Duke Drops In

 

Duke Drops In

I’m sitting in my hotel room in Zakopane lacing up my walking boots and looking forward to the days hike through the Tatras when there’s an unexpected knock. I hobble to the door, left boot in one hand, and who do you think is standing there only Duke.
‘Just passing through,’ he drawled, ‘thought I’d drop in and say howdy.’
Howdy! If you don’t mind, at eight-thirty on a Monday morning in March when I’m just about ready to head for the hills.
‘Come on in, mind your head,’ I said, ’good to see you.’
So he sat on the end of the spare bed; they gave me a twin bedroom at no extra charge, and hung his hat on one knee.
I could see he had something on his mind but I knew there would be no point pushing, so I put the kettle on. I picked this hotel because a reviewer on Trip-Adviser, Don, single traveller from Manchester, said it was a bonus to have tea-making facilities in the bedroom.
At last, mug of coffee in his big mitts, my old friend opened up.
‘I do believe,’ he said slowly, taking a sip before continuing; but by then I had a fair guess at what he was about to say. ’I do believe you had occasion to visit the Omniplex lately.’
I concentrated on the spoon, keeping my head down.
He took another sip, ‘True Grit ? I’m told you went to see ‘True Grit.’
I took two sips of my own coffee and cursed myself for not putting three cartons of counterfeit milk-whatever into the mug. I forget this one simple truth every time and burn my frigging tongue.
‘I did in fact go to see that film.’ I found it hard to repeat the title in his presence.
’But in fairness, it wasn’t my idea. The missus is a Coen Brothers fan. I tried to wriggle out of it but she insisted, said I needed a night away from the Playstation.’
The Duke drained his coffee, stood up without a word, put his stetson firmly back on his proud head and tipped it forward letting me know that he’d heard enough.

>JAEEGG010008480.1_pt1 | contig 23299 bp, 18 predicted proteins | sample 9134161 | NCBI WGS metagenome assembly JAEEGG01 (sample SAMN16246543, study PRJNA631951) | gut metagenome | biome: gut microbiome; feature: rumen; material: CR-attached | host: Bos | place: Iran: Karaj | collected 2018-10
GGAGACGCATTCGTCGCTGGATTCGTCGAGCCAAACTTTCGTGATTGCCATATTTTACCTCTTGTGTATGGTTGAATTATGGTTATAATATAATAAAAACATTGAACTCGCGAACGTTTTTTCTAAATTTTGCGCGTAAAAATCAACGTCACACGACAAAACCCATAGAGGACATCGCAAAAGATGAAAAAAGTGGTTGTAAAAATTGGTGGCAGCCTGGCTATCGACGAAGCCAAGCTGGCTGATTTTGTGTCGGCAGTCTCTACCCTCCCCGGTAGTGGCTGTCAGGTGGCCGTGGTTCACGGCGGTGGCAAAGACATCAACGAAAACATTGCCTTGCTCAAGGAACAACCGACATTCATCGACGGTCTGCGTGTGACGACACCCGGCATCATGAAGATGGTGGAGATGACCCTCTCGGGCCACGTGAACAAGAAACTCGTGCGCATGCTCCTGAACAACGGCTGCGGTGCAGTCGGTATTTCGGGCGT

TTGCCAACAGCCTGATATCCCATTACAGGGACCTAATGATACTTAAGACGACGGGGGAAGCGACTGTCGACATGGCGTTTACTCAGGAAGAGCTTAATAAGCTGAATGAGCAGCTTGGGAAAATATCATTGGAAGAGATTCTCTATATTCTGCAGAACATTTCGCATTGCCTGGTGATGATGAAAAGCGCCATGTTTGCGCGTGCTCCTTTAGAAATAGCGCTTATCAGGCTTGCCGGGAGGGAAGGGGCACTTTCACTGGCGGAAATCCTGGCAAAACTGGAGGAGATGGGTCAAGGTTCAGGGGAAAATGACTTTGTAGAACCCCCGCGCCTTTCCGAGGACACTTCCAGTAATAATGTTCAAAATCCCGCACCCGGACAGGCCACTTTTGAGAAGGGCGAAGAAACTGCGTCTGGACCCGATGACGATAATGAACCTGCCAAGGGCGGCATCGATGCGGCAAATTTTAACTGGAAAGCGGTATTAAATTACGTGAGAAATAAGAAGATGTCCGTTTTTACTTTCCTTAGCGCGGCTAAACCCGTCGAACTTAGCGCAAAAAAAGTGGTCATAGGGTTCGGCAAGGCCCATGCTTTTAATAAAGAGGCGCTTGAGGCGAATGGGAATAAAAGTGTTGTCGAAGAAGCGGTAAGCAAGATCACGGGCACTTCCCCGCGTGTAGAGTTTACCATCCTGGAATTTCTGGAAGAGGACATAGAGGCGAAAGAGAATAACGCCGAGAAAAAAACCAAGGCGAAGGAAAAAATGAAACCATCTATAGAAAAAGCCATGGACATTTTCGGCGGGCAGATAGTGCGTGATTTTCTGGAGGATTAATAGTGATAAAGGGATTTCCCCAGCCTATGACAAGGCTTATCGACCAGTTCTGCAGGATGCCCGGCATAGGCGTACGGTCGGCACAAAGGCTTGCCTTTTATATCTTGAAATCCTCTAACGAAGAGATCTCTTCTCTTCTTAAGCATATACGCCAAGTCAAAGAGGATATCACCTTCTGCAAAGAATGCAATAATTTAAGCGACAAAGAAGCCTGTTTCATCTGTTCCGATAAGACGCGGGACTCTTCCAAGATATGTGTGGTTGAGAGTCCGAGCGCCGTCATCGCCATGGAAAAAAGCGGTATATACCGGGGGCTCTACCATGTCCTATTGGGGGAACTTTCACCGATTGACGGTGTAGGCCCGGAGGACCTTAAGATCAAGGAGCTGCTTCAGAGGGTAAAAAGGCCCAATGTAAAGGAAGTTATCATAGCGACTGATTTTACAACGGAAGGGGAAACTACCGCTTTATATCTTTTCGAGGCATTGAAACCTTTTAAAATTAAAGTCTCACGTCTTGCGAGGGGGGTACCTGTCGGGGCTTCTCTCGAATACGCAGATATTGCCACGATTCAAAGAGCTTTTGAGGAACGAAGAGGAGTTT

‘Well, I just wanted to hear you say it in person. I gotta admit I’m sorely disappointed. I always thought———–, ‘ he trailed off.
I could see he was hurting. I couldn’t let him go like this.
As he stooped to walk through the door I searched desperately for a few kind words, something that would lessen the pain.
‘For what it’s worth,’ I said, ’I think the Dude desperately overplayed Rooster Cogburn, hammed it up, if you ask me.’ Well, it was the best I could come up with.
His lopsided grin lit up the room.‘That’s mighty decent of you to say so and I feel bound to tell you that it ties in squarely with what I’ve been a-hearing from other discerning cinema goers all across this great continent of yours. Guess I will have another coffee. Damn good coffee if you don’t mind my saying so.’
I filled the kettle and rinsed out the mugs under the hot tap in the bathroom. I took a last look through the window at snow-capped Kasprowy Wierch and kicked off my right boot.
The Duke threw his hat squarely onto the 9inch TV and sat back on the bed comfortably ready to regale me once again with his ‘Oscar’ stories.

 

 
Mike Healy © Thesourcewritersgroup